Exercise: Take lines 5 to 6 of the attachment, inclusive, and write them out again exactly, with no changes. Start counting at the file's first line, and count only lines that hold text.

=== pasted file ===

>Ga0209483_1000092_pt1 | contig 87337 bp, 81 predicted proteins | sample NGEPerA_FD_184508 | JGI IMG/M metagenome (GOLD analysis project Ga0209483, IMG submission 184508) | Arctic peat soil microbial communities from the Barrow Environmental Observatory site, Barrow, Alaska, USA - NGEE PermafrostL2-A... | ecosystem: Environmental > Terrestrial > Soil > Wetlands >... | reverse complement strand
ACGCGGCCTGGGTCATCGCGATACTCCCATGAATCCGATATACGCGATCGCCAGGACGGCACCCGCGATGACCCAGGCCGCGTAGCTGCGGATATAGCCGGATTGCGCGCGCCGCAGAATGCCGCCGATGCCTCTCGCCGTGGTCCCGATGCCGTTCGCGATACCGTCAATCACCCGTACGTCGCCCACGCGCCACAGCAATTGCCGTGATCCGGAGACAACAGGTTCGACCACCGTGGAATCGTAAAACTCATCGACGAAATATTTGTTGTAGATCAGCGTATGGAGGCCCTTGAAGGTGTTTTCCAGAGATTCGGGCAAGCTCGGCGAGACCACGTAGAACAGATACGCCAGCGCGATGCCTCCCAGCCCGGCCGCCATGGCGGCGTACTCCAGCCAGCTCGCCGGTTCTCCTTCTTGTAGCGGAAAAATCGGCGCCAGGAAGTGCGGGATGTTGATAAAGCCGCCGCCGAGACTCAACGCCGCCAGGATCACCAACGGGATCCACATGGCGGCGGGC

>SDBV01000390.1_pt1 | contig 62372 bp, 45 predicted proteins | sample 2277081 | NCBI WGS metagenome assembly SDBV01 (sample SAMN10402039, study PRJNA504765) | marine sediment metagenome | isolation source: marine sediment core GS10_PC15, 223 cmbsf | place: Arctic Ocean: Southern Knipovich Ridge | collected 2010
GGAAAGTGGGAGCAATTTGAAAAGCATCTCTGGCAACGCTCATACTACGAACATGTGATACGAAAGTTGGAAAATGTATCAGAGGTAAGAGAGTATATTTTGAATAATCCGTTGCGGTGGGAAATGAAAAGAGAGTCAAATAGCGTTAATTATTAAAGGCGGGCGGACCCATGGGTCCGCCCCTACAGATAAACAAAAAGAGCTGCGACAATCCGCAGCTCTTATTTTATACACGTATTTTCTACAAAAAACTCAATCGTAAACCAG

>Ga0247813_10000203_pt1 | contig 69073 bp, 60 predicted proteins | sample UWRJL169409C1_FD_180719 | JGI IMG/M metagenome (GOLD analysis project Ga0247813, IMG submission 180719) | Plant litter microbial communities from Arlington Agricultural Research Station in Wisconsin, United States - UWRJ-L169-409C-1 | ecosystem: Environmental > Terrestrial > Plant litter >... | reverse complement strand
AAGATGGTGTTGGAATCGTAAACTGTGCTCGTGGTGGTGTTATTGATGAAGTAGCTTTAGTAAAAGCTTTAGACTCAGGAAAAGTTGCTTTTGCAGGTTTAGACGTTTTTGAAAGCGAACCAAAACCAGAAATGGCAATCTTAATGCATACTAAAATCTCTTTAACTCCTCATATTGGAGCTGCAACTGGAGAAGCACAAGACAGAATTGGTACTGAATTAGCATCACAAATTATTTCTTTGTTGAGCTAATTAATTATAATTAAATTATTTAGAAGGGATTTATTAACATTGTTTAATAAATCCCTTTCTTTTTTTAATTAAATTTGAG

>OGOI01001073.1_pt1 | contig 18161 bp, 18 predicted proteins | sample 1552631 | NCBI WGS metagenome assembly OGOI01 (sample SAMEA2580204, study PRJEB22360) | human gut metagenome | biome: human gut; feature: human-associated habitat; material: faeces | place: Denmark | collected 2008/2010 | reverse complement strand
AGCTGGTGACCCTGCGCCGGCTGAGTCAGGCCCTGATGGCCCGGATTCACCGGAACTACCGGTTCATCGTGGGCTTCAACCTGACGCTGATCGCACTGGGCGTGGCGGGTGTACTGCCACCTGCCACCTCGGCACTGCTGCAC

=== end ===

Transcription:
>Ga0247813_10000203_pt1 | contig 69073 bp, 60 predicted proteins | sample UWRJL169409C1_FD_180719 | JGI IMG/M metagenome (GOLD analysis project Ga0247813, IMG submission 180719) | Plant litter microbial communities from Arlington Agricultural Research Station in Wisconsin, United States - UWRJ-L169-409C-1 | ecosystem: Environmental > Terrestrial > Plant litter >... | reverse complement strand
AAGATGGTGTTGGAATCGTAAACTGTGCTCGTGGTGGTGTTATTGATGAAGTAGCTTTAGTAAAAGCTTTAGACTCAGGAAAAGTTGCTTTTGCAGGTTTAGACGTTTTTGAAAGCGAACCAAAACCAGAAATGGCAATCTTAATGCATACTAAAATCTCTTTAACTCCTCATATTGGAGCTGCAACTGGAGAAGCACAAGACAGAATTGGTACTGAATTAGCATCACAAATTATTTCTTTGTTGAGCTAATTAATTATAATTAAATTATTTAGAAGGGATTTATTAACATTGTTTAATAAATCCCTTTCTTTTTTTAATTAAATTTGAG